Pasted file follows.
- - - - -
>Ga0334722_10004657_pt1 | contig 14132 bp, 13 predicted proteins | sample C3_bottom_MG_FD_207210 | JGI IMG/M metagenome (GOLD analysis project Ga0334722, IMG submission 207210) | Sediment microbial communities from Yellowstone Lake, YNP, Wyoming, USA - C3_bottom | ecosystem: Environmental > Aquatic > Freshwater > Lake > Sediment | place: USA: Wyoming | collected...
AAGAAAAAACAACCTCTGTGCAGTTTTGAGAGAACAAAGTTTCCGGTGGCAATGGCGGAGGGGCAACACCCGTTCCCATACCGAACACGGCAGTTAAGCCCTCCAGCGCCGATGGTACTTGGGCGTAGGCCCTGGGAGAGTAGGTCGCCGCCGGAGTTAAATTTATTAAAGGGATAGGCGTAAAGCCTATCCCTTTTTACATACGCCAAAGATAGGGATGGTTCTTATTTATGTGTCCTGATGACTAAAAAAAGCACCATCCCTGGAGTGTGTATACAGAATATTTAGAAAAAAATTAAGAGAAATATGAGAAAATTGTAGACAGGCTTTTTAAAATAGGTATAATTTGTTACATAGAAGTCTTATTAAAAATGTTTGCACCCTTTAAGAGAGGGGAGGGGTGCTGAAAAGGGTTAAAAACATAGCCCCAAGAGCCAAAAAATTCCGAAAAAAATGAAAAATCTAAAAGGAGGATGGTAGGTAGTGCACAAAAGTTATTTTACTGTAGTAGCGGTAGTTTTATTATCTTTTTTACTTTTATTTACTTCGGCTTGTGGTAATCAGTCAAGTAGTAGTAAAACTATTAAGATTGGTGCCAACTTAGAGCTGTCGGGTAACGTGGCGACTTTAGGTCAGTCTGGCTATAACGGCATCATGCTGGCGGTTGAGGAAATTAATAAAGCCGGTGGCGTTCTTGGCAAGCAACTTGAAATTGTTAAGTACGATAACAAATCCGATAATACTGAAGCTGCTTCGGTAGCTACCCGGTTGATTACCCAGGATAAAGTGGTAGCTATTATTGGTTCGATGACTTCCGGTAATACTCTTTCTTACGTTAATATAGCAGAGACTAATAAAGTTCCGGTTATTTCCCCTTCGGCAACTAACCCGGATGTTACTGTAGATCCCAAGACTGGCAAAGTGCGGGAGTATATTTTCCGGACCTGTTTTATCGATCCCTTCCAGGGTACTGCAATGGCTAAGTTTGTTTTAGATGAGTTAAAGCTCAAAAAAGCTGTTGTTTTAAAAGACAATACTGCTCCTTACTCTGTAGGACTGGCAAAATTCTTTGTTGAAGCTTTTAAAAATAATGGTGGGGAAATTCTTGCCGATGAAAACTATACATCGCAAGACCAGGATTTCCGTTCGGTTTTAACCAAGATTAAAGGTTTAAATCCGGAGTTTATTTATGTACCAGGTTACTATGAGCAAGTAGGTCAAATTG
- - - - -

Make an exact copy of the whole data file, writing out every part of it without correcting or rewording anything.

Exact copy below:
>Ga0334722_10004657_pt1 | contig 14132 bp, 13 predicted proteins | sample C3_bottom_MG_FD_207210 | JGI IMG/M metagenome (GOLD analysis project Ga0334722, IMG submission 207210) | Sediment microbial communities from Yellowstone Lake, YNP, Wyoming, USA - C3_bottom | ecosystem: Environmental > Aquatic > Freshwater > Lake > Sediment | place: USA: Wyoming | collected...
AAGAAAAAACAACCTCTGTGCAGTTTTGAGAGAACAAAGTTTCCGGTGGCAATGGCGGAGGGGCAACACCCGTTCCCATACCGAACACGGCAGTTAAGCCCTCCAGCGCCGATGGTACTTGGGCGTAGGCCCTGGGAGAGTAGGTCGCCGCCGGAGTTAAATTTATTAAAGGGATAGGCGTAAAGCCTATCCCTTTTTACATACGCCAAAGATAGGGATGGTTCTTATTTATGTGTCCTGATGACTAAAAAAAGCACCATCCCTGGAGTGTGTATACAGAATATTTAGAAAAAAATTAAGAGAAATATGAGAAAATTGTAGACAGGCTTTTTAAAATAGGTATAATTTGTTACATAGAAGTCTTATTAAAAATGTTTGCACCCTTTAAGAGAGGGGAGGGGTGCTGAAAAGGGTTAAAAACATAGCCCCAAGAGCCAAAAAATTCCGAAAAAAATGAAAAATCTAAAAGGAGGATGGTAGGTAGTGCACAAAAGTTATTTTACTGTAGTAGCGGTAGTTTTATTATCTTTTTTACTTTTATTTACTTCGGCTTGTGGTAATCAGTCAAGTAGTAGTAAAACTATTAAGATTGGTGCCAACTTAGAGCTGTCGGGTAACGTGGCGACTTTAGGTCAGTCTGGCTATAACGGCATCATGCTGGCGGTTGAGGAAATTAATAAAGCCGGTGGCGTTCTTGGCAAGCAACTTGAAATTGTTAAGTACGATAACAAATCCGATAATACTGAAGCTGCTTCGGTAGCTACCCGGTTGATTACCCAGGATAAAGTGGTAGCTATTATTGGTTCGATGACTTCCGGTAATACTCTTTCTTACGTTAATATAGCAGAGACTAATAAAGTTCCGGTTATTTCCCCTTCGGCAACTAACCCGGATGTTACTGTAGATCCCAAGACTGGCAAAGTGCGGGAGTATATTTTCCGGACCTGTTTTATCGATCCCTTCCAGGGTACTGCAATGGCTAAGTTTGTTTTAGATGAGTTAAAGCTCAAAAAAGCTGTTGTTTTAAAAGACAATACTGCTCCTTACTCTGTAGGACTGGCAAAATTCTTTGTTGAAGCTTTTAAAAATAATGGTGGGGAAATTCTTGCCGATGAAAACTATACATCGCAAGACCAGGATTTCCGTTCGGTTTTAACCAAGATTAAAGGTTTAAATCCGGAGTTTATTTATGTACCAGGTTACTATGAGCAAGTAGGTCAAATTG